Tuesday, April 16, 2013
Members of the Conference on College Composition and Communication have passed a resolution denouncing the use of anti-plagiarism software like Turnitin on the ground that. among other things, it creates a hostile classroom environment in which students are presumed to cheat. An excerpt from story at Inside Higher Ed is below. But what sayeth you, law profs, about the use of products like Turnitin to detect cheats?
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According to the resolution [passed by the CCCC], "plagiarism detection services can compromise academic integrity by potentially undermining students' agency as writers, treating all students as always already plagiarists, creating a hostile learning environment, shifting the responsibility of identifying and interpreting source misuse from teachers to technology, and compelling students to agree to licensing agreements that threaten their privacy and rights to their own intellectual property."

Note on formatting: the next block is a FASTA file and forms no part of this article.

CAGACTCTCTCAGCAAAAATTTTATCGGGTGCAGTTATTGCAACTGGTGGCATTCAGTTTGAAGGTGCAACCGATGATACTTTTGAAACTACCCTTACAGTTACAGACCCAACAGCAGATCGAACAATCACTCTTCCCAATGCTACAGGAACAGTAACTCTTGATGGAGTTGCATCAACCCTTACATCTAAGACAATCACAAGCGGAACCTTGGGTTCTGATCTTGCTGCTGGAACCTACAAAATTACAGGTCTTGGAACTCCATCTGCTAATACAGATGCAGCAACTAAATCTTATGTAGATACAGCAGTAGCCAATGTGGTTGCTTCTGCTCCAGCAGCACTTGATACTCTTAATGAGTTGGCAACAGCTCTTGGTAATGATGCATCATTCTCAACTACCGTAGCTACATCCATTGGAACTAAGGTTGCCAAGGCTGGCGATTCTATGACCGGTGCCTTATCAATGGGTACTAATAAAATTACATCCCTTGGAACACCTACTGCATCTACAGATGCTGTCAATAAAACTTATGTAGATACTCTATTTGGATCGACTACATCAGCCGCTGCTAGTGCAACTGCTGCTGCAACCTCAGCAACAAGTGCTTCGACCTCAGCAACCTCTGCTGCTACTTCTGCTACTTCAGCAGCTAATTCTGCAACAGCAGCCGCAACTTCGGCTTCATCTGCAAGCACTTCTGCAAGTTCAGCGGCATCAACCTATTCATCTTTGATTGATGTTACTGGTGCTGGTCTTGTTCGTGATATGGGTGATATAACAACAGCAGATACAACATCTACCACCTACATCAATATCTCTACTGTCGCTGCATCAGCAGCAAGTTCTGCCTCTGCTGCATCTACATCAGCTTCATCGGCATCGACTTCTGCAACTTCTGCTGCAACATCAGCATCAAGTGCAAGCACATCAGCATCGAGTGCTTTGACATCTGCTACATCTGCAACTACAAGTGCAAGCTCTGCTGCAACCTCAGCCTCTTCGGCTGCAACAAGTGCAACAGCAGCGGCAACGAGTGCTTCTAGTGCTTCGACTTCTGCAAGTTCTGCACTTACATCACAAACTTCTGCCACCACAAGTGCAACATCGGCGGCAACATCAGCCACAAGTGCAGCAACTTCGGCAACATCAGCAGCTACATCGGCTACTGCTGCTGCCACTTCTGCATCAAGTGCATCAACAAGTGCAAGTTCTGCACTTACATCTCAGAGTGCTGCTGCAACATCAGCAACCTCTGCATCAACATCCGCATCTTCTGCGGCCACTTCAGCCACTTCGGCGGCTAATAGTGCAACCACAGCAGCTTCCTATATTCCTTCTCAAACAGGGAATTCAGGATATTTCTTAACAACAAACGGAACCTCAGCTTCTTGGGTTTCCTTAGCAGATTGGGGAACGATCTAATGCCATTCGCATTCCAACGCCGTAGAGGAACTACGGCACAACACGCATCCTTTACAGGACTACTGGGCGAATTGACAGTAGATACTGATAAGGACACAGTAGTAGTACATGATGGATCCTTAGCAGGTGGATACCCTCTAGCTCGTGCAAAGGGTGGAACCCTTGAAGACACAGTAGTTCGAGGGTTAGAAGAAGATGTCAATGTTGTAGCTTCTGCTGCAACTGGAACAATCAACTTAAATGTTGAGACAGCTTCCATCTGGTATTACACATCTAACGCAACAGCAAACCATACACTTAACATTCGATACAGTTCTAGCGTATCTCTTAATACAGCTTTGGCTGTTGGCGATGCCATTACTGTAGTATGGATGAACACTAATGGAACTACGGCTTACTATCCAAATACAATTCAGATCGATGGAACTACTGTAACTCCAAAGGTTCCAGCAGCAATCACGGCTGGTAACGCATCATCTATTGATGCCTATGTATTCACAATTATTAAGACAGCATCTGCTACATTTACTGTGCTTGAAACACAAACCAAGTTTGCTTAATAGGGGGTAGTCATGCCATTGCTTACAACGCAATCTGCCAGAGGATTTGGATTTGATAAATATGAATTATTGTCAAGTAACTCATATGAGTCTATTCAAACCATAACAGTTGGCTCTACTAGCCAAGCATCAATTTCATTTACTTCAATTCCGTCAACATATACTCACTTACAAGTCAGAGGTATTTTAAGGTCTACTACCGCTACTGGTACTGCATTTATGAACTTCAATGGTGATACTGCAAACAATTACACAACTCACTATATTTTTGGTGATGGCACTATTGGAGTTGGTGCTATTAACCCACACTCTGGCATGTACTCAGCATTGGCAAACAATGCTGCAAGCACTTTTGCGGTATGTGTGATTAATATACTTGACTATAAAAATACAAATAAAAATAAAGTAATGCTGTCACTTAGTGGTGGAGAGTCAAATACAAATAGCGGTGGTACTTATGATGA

The resolution formalized a long-simmering faculty resistance to the services, which come in the form of software. While many faculty members use the software enthusiastically, some -- especially in composition -- argue that the software oversimplifies a complex issue, shifts responsibility from people to technology and breeds mistrust between students and teachers.
CCCC Chair Chris Anson said there were a number of problems with the detection services, including instructors who rely on the software to do key parts of their job.
“Their job is to pay attention to assignments," Anson, a professor at North Carolina State University, said of faculty members. "They shouldn’t be finding ways to get around that responsibility, which is an important one."
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